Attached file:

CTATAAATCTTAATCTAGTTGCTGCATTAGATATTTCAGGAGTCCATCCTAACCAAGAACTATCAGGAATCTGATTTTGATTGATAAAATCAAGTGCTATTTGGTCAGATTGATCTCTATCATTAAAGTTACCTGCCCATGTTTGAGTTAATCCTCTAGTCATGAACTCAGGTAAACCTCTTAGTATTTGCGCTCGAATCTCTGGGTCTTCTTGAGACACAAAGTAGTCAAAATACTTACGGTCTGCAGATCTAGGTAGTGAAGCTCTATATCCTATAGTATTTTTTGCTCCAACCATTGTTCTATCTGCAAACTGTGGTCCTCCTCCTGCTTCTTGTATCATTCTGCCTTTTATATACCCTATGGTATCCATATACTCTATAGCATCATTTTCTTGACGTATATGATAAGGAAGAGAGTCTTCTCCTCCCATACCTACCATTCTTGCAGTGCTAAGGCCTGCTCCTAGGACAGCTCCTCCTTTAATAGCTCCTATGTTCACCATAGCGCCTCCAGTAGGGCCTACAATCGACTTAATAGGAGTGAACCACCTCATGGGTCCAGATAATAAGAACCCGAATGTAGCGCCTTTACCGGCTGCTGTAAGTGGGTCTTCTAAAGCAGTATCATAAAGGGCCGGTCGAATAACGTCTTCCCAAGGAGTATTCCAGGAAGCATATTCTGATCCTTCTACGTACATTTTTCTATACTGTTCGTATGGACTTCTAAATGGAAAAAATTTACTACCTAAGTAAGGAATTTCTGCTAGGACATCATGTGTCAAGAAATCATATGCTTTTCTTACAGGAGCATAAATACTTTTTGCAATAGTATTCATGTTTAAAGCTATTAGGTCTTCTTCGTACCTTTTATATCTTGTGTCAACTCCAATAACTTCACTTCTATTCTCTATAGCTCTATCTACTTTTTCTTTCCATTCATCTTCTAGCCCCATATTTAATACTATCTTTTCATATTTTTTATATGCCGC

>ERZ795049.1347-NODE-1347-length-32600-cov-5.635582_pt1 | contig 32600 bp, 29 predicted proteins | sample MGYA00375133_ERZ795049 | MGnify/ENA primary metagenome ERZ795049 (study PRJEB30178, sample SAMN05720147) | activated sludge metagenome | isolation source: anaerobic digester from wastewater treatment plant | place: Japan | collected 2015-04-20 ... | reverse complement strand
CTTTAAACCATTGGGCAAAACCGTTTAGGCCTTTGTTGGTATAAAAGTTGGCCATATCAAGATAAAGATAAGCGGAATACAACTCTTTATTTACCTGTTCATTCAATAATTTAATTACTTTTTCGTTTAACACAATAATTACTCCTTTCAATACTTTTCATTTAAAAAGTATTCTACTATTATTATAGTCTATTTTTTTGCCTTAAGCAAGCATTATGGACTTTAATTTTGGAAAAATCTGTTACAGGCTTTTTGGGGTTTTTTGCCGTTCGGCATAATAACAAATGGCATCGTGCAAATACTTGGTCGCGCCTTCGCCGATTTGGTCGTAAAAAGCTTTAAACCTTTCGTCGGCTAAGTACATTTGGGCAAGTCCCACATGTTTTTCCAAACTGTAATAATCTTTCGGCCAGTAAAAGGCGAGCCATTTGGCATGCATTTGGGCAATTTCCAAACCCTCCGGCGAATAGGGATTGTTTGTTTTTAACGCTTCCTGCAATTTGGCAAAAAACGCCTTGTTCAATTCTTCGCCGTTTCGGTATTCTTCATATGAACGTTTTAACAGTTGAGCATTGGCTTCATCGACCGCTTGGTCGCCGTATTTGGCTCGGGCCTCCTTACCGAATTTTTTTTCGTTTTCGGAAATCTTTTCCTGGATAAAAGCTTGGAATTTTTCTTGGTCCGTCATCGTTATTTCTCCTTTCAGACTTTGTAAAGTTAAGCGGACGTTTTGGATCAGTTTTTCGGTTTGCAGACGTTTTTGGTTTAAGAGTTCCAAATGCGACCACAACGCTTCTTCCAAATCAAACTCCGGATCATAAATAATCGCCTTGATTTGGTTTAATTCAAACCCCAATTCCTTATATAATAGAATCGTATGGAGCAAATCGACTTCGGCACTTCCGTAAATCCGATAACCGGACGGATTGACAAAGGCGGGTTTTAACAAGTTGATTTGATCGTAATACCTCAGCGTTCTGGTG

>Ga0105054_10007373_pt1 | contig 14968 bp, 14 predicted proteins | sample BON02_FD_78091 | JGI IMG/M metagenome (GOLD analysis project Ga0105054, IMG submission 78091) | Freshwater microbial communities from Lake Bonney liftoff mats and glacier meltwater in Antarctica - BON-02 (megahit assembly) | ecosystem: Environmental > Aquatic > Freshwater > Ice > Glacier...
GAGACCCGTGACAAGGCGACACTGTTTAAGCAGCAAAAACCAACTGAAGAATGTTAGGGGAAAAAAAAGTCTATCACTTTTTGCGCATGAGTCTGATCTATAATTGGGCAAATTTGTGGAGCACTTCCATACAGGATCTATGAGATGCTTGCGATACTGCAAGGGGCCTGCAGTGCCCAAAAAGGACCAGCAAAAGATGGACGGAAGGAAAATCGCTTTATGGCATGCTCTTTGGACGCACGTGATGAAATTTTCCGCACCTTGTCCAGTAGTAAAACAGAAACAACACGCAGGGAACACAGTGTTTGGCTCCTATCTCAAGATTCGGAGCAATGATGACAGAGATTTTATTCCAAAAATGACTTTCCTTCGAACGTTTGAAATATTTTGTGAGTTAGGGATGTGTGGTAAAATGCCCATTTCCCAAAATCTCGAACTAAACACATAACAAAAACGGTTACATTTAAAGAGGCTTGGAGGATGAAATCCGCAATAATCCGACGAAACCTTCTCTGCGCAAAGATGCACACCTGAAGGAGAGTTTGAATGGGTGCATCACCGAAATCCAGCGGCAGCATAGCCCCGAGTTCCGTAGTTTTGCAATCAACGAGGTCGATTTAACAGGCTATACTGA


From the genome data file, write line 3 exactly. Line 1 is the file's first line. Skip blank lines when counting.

CTTTAAACCATTGGGCAAAACCGTTTAGGCCTTTGTTGGTATAAAAGTTGGCCATATCAAGATAAAGATAAGCGGAATACAACTCTTTATTTACCTGTTCATTCAATAATTTAATTACTTTTTCGTTTAACACAATAATTACTCCTTTCAATACTTTTCATTTAAAAAGTATTCTACTATTATTATAGTCTATTTTTTTGCCTTAAGCAAGCATTATGGACTTTAATTTTGGAAAAATCTGTTACAGGCTTTTTGGGGTTTTTTGCCGTTCGGCATAATAACAAATGGCATCGTGCAAATACTTGGTCGCGCCTTCGCCGATTTGGTCGTAAAAAGCTTTAAACCTTTCGTCGGCTAAGTACATTTGGGCAAGTCCCACATGTTTTTCCAAACTGTAATAATCTTTCGGCCAGTAAAAGGCGAGCCATTTGGCATGCATTTGGGCAATTTCCAAACCCTCCGGCGAATAGGGATTGTTTGTTTTTAACGCTTCCTGCAATTTGGCAAAAAACGCCTTGTTCAATTCTTCGCCGTTTCGGTATTCTTCATATGAACGTTTTAACAGTTGAGCATTGGCTTCATCGACCGCTTGGTCGCCGTATTTGGCTCGGGCCTCCTTACCGAATTTTTTTTCGTTTTCGGAAATCTTTTCCTGGATAAAAGCTTGGAATTTTTCTTGGTCCGTCATCGTTATTTCTCCTTTCAGACTTTGTAAAGTTAAGCGGACGTTTTGGATCAGTTTTTCGGTTTGCAGACGTTTTTGGTTTAAGAGTTCCAAATGCGACCACAACGCTTCTTCCAAATCAAACTCCGGATCATAAATAATCGCCTTGATTTGGTTTAATTCAAACCCCAATTCCTTATATAATAGAATCGTATGGAGCAAATCGACTTCGGCACTTCCGTAAATCCGATAACCGGACGGATTGACAAAGGCGGGTTTTAACAAGTTGATTTGATCGTAATACCTCAGCGTTCTGGTG